Today’s prompt is boardwalk. You’ll have to imagine the board. 🙂
For the past couple of years, my tap water has been curdling my paints.
It all started with a tube of Quinacridone Rust (PO48) from M. Graham. I was attracted to this paint partially because the pigment is listed as non-granulating, and I fell in love with the colour, but ever since I got it, the paint has had a tendency to clump and curdle when mixed with water in the palette or dropped into a wash, resulting in an incredibly pronounced granulation pattern. This pattern becomes even more pronounced when Quin. Rust is mixed with another dark valued, non granulating paint such as a phthalo.
Colour mixing experiments with Quin Rust (PO48) and Phthalo Turquoise (PB16)
I searched the internet extensively, and could find no other reports of quinacridone rust granulating like this. For months I was actually convinced I had received a dud tube, but avoided investigating…
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Sun sand water
Banner in Oaxaca City, Mexico, Jan. 20. Rough translation: Migrants are workers everywhere. No human being is illegal in the world. Stop the xenophobic policies of Donald Trump. Photo by Theresa Barry.
“She was told that if she failed to pay again, they would first rape her once more and then kill her son.”
My brother recently returned from a 10-day volunteer stint representing women and children who have crossed the border from Mexico to seek asylum in the United States. They are being held at a detention center in Dilley, Texas, euphemistically called a “family residential center.”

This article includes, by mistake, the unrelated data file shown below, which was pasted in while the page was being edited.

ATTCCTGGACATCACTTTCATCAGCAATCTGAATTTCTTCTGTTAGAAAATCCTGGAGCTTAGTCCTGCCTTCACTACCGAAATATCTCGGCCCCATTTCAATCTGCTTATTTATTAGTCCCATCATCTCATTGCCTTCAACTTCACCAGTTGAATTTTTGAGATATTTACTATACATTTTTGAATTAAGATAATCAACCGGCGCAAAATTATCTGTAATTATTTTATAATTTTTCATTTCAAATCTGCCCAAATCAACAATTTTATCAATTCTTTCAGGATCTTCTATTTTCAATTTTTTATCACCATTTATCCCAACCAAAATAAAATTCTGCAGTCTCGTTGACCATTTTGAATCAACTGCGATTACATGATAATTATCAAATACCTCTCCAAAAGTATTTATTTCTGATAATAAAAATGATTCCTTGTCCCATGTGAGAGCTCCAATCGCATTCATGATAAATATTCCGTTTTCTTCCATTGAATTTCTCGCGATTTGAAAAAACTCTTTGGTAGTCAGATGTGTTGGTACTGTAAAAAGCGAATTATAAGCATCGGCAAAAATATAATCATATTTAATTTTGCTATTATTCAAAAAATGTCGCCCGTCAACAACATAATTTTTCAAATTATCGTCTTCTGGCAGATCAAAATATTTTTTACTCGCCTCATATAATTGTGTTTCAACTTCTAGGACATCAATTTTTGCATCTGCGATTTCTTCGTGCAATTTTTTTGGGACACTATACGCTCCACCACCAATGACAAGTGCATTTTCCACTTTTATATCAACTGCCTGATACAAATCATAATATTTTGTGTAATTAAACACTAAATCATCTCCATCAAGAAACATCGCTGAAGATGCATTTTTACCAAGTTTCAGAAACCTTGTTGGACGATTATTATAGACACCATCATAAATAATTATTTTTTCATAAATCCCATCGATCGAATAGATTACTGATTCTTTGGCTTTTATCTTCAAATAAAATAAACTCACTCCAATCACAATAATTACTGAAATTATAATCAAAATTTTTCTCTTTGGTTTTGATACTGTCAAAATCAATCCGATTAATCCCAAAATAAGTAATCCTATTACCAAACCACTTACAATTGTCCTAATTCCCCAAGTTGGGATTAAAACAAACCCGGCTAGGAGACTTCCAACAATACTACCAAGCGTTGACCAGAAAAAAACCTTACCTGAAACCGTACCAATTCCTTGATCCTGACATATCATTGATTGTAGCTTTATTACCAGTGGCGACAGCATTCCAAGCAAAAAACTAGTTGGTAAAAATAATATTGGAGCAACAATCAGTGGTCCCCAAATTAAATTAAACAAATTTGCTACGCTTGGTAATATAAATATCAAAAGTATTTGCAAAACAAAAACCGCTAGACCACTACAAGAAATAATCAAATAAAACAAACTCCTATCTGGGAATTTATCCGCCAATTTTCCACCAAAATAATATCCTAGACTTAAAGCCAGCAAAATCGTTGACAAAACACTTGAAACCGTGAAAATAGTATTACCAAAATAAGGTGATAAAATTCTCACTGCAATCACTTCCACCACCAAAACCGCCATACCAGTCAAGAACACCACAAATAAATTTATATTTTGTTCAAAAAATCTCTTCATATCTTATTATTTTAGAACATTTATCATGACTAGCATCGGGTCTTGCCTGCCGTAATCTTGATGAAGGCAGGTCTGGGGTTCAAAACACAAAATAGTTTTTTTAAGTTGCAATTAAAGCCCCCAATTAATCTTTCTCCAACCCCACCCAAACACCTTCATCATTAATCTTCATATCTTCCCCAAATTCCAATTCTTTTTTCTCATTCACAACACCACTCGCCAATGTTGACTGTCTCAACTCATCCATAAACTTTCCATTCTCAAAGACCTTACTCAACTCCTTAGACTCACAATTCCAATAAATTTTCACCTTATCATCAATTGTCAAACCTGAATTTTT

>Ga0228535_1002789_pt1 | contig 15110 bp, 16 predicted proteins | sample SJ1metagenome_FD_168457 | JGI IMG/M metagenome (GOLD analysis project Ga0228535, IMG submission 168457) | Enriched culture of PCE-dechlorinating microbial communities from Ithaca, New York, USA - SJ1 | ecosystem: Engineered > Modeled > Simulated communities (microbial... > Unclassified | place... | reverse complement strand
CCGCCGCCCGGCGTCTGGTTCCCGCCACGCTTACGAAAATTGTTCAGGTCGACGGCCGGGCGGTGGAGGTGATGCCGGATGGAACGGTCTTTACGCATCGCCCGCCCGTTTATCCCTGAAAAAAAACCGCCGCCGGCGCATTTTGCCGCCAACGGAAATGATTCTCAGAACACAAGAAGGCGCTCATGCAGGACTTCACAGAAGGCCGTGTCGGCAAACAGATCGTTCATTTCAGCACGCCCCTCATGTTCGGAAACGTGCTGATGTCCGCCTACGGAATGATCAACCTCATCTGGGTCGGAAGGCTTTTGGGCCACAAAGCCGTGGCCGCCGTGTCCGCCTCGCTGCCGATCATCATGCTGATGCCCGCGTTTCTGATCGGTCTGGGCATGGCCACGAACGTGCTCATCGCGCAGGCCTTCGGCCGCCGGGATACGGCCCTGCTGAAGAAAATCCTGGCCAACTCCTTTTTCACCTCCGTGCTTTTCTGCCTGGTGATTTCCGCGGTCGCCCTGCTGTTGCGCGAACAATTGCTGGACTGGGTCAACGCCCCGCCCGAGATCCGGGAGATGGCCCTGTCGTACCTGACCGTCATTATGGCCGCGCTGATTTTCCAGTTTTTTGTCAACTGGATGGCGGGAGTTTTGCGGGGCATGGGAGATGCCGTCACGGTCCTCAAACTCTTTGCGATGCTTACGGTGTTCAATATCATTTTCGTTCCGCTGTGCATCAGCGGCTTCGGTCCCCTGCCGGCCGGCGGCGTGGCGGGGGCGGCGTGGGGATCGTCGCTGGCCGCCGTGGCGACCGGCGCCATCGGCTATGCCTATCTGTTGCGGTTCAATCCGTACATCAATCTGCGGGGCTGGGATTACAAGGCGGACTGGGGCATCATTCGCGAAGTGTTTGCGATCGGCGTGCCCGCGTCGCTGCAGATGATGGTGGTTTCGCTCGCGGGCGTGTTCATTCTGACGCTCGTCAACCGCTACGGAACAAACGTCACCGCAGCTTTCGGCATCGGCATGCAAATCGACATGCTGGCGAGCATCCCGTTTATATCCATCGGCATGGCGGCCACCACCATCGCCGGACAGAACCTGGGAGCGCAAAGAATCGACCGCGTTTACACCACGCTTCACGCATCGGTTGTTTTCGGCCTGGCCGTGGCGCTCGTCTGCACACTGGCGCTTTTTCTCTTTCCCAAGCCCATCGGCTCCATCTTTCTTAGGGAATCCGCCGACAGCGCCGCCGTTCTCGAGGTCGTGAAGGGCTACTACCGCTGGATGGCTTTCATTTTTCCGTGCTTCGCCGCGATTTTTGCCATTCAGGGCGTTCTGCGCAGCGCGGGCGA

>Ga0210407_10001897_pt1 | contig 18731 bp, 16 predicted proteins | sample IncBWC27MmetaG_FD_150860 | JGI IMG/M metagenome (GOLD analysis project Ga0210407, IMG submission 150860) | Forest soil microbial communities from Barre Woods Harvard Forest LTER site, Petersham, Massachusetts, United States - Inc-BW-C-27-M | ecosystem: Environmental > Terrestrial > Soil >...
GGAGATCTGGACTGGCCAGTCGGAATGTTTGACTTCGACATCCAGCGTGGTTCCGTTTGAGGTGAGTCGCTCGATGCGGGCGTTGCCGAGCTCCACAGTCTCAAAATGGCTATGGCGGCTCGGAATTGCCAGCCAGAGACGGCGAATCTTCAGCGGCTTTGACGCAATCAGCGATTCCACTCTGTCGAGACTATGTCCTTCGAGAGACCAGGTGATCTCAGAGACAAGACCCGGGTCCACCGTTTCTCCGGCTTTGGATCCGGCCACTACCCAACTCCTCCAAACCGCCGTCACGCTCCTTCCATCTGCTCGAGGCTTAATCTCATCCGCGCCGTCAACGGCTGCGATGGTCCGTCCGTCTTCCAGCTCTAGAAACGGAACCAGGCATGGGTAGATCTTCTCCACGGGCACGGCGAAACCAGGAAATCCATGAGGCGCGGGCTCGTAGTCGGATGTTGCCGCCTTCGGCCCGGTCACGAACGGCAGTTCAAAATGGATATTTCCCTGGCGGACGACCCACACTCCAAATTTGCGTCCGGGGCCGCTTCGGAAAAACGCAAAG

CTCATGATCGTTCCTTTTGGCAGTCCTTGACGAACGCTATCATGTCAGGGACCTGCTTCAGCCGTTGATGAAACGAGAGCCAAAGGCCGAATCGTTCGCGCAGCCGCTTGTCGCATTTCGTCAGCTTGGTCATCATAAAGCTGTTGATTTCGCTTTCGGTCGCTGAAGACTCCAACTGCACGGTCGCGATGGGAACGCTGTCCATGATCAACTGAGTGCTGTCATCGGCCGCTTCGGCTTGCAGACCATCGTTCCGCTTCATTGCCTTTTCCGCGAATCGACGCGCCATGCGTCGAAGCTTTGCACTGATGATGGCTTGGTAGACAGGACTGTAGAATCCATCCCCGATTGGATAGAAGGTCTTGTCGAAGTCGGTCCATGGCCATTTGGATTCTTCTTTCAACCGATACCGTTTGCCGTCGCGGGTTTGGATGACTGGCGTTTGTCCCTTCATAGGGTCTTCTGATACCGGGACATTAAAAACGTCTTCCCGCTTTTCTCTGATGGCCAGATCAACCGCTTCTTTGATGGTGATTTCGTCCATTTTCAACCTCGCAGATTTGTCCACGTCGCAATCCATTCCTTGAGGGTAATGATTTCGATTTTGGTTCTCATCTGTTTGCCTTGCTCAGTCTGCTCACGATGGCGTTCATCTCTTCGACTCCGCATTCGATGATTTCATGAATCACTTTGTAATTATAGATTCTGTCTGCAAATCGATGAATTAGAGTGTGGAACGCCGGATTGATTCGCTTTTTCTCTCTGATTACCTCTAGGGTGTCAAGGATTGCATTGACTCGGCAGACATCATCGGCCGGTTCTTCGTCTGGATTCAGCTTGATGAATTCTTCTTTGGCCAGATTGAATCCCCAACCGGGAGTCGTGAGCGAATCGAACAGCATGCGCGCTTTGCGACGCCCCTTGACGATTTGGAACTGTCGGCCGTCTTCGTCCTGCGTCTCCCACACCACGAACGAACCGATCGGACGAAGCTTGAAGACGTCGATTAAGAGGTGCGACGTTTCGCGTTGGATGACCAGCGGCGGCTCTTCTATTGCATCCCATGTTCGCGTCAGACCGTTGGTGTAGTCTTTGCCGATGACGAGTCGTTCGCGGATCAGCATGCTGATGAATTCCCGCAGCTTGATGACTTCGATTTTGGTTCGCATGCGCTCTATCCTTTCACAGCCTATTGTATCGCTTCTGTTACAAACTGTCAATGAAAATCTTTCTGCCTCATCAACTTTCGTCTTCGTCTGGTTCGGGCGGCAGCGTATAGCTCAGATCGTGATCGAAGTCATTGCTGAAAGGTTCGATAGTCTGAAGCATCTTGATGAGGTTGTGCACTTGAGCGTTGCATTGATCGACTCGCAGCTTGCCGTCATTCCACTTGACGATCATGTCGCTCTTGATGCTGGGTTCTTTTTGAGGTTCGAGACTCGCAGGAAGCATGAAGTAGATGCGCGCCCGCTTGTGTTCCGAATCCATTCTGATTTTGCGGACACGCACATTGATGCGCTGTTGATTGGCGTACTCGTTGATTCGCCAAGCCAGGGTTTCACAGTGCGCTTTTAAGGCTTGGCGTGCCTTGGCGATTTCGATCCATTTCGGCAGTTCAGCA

My brother is an attorney and represents these families in “credible fear” interviews that ultimately lead to a judge’s ruling that decides their fate.
There’s more to the legal process than that, but I need to share the stories of three women my brother met this month. These women, and potentially their children, are at…
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We had our first–soon-to-be-annual–event today. Watched Groundhog Day streaming. Ate salad from close by. Held hands.
Follow them for fun and learning
I am so excited to turn the tables and interview Charlie O’Shields! Charlie has been featuring other watercolor artists from around the globe since he started painting and blogging. Charlie has built an amazing and supportive community of artists who love watercolor.
Charlie O’Shields is the Creator of Doodlewash and founder of World Watercolor Month (July) and World Watercolor Group. He currently lives in Kansas City, Missouri with his Parisian partner, Philippe, and a temperamental basenji named Phineas.
What made you start drawing and painting AND posting?
Well, my partner, Philippe, decided to try watercolor and it looked fun so I started doing it with him and I was immediately hooked. I began by Urban Sketching, which was super fun, but ended up just learning many fast sketching techniques, as I didn’t often want to sketch only what was in front of me. I also use a mixture of reference photos and bits of…
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Blah blah blah